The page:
As my colleague Michael Cannon discusses below, in today’s WSJ Online, Carl Bialik examines the data on how many Americans do not have health insurance. Discussions like this one will be rehashed repeatedly during the coming health care debate, but they miss the crucial point: the U.S. should not expand government subsidy for health insurance whether the number of insured is 46 million or just 46.
The economics argument for subsidizing health insurance rests on the claim that private insurance markets do not provide fairly priced insurance. This is allegedly because insurers cannot distinguish the good health risks from the bad health risks and thus price insurance at a level only the bad risks are willing to pay.
This claim of “asymmetric information” is incredibly unpersuasive: absent regulation to the contrary, an insurance company can require any medical tests it wants and learn an insurance applicant’s health at least as well as the applicant. It can also condition coverage on relevant behavior, such as not smoking or maintaining a reasonable weight.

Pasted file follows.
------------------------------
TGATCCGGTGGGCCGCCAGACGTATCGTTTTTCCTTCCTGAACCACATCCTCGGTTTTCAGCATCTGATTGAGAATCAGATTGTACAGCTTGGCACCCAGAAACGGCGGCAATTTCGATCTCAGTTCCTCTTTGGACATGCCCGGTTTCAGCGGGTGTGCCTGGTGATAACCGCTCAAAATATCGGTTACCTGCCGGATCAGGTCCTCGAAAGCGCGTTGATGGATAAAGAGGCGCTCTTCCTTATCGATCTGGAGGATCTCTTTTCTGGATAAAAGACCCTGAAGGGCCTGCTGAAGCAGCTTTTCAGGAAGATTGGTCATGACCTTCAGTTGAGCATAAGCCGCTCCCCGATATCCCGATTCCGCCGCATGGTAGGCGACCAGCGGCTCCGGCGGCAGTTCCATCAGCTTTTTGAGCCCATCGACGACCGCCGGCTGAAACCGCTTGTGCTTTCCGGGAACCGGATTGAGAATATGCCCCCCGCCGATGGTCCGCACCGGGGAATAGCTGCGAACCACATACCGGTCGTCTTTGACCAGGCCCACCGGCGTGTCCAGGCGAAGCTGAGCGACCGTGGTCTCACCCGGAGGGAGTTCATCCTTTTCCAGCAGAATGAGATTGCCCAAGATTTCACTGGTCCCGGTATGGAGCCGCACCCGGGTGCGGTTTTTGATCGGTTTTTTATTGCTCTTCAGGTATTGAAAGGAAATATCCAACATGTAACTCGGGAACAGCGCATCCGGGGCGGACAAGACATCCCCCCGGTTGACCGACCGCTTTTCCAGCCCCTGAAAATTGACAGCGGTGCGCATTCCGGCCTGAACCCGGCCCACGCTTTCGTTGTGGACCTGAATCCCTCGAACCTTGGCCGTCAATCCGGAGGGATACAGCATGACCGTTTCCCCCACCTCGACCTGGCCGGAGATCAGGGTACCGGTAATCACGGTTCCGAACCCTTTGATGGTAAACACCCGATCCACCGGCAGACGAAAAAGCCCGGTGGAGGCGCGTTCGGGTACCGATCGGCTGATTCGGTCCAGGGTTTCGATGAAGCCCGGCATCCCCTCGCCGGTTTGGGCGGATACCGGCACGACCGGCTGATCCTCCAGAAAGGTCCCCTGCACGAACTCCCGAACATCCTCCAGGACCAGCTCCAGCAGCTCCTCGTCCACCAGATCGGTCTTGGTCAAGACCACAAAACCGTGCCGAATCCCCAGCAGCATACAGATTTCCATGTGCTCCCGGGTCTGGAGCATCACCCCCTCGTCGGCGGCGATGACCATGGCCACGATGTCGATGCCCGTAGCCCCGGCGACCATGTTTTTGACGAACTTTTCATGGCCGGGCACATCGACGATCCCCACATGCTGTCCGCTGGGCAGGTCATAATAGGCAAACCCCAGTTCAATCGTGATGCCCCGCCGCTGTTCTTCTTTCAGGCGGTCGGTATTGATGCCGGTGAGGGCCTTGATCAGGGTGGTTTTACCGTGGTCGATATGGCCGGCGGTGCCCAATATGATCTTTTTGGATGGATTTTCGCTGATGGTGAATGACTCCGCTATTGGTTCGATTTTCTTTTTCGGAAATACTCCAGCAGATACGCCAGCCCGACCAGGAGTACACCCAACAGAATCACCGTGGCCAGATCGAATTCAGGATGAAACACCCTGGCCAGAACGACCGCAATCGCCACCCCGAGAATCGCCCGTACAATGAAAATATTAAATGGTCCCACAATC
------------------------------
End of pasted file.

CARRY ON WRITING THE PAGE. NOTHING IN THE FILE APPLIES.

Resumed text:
The problem is thus that insurance companies can determine all too well who is a good health risk and who is not, so they will price insurance accordingly if the law permits. This strikes many people as unfair, so they want to subsidize insurance for those born with unhealthy genes.
If insurance subsidies had few unintended consequences, this might be a reasonable form of social insurance. The problem is that subsidizing insurance exacerbates moral hazard, the tendency of people with insurance to consume too much health care. This is a crucial reason for rapidly increasing health expenditures.
Policy must therefore accept a trade-off: subsidizing health insurance will increase some people’s perceptions of fairness, but it will make the health care market less efficient.
A reasonable balancing of these two concerns suggests subsidizing insurance for the truly poor, but no more. In fact, the U.S. already does that via Medicaid. The uninsured are mainly people with too much income to qualify for Medicaid, or people eligible but fail to apply. Thus expansion of subsidized insurance to the currently uninsured, whatever their number, is likely to generate substantial inefficiency relative to any increase in “fairness” it creates.